As the old joke goes the three biggest lies in the world are: 1. The cheque is in the mail. 2. I'll respect you in the morning. 3. I'm from the government and IÕm here to help.
While people can believe numbers 1 and 2 at their peril, the reality is that government must foster an innovative culture for the general social good. This requirement is not as well understood as it should be.
There is also the perception that the commercial sector is where most innovation comes from, when in actuality government originally financed many of the innovations the public now takes for granted. (It was government that paid for the original development of the Internet.) What needs to be considered is the role government plays in laying the foundation needed to foster a healthy and viable economic climate, particularly in how entrepreneurs are supported.
According to the Global Entrepreneurship Monitor (GEM), an international project that measures global entrepreneurial activities, two features are critical in the entrepreneurial process: "One, the emergence or presence of market opportunities and, two, the capacity (i.e. motivation and skill) of the people to initiate new firms in pursuit of those opportunities. The entrepreneurial process is particularly robust in dynamic market settings where success is dictated by higher levels of creativity, innovation and speed to market."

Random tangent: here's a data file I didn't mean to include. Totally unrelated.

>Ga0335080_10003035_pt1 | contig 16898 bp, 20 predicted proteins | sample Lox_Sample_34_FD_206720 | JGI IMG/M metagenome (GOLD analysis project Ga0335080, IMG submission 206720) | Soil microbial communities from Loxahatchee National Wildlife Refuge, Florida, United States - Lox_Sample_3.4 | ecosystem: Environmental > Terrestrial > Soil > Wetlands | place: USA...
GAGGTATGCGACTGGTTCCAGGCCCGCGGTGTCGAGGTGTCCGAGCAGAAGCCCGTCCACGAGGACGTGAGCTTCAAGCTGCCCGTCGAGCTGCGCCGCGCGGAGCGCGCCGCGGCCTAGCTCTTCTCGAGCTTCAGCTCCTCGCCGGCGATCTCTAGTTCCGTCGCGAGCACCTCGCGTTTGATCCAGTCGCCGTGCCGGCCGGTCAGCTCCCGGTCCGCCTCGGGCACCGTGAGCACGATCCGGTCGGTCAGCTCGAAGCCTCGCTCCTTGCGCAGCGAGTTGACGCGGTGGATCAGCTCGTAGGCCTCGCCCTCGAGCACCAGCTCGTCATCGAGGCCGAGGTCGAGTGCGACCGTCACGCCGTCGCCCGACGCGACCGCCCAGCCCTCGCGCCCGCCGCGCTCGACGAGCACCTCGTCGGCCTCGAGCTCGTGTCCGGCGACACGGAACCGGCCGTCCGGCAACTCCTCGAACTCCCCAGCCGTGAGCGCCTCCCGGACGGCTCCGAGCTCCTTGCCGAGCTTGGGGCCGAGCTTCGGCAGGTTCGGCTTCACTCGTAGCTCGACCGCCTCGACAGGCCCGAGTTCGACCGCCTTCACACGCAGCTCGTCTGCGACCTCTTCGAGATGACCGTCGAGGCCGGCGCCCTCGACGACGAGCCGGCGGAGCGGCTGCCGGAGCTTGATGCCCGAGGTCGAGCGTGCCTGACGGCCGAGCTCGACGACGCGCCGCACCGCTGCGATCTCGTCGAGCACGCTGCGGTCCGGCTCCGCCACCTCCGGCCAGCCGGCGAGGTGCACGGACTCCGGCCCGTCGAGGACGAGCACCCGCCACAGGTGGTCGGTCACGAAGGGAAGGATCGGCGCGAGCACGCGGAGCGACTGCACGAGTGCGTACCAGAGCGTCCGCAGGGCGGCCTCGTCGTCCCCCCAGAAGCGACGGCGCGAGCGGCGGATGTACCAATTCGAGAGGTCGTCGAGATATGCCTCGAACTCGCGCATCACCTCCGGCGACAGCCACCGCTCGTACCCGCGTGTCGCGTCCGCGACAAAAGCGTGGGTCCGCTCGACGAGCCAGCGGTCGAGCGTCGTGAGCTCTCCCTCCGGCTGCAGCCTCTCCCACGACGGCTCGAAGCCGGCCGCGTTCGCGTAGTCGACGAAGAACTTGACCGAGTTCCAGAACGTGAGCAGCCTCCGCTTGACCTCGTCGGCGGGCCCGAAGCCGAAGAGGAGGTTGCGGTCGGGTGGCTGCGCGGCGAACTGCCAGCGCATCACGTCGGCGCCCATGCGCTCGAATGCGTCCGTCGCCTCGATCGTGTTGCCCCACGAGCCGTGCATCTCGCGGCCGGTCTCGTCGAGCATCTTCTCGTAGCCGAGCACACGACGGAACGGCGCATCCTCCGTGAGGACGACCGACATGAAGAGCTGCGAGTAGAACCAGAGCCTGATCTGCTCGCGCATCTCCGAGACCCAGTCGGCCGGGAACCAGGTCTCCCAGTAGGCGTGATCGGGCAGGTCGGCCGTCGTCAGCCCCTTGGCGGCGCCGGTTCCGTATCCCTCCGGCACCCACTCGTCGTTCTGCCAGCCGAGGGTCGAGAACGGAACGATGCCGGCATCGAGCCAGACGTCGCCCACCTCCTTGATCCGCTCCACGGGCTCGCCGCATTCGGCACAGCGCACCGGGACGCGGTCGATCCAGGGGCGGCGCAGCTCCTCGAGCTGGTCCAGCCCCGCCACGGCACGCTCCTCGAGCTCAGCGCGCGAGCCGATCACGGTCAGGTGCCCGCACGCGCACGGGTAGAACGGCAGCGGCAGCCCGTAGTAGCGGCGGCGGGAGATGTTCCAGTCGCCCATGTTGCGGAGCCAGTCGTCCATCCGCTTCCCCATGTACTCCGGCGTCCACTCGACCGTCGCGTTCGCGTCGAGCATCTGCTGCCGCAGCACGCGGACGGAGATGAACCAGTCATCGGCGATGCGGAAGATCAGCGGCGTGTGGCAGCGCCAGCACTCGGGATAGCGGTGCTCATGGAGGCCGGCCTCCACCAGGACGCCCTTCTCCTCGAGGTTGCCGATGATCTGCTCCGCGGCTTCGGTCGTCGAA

Entrepreneurs create career opportunities for themselves but also for employees, and they supply the basis for viable communities.
According to the 2003 GEM Canadian National Report, Canada remains one of the most dynamic G7 nations with "8.0 per cent of its adult population engaged in entrepreneurial activities in 2003. Unfortunately, this is the third consecutive year where entrepreneurial activities in Canada have declined."
The report also highlights the fact that with the exception of the Prairie provinces (lots of farmers), British Columbians are more entrepreneurial than the rest of Canada with 9.6 per cent of their adult population participating in entrepreneurial activities.
Locally, the 2003-04 Resort Community Monitoring Report asserts that, "Of the total employed labor force, 6.7 per cent of Whistler employees identified themselves as self-employed."
If ours is a community that values entrepreneurship and innovation then it is crucial that we understand WhistlerÕs entrepreneurial quotient (E-Quotient). A communityÕs E-Quotient can be measured in part by factors such as its ability to attract new businesses, its ability to retain and sustain existing businesses, a skilled talent pool, and its ability to incubate new business start-ups.
To evaluate our community's E-Quotient, fundamental questions must be asked. Are we doing enough to provide entrepreneurs with an environment that creates innovation? What is the blueprint to create this culture? Is the government really capable of helping? And how do these fundamentals relate to municipal governance?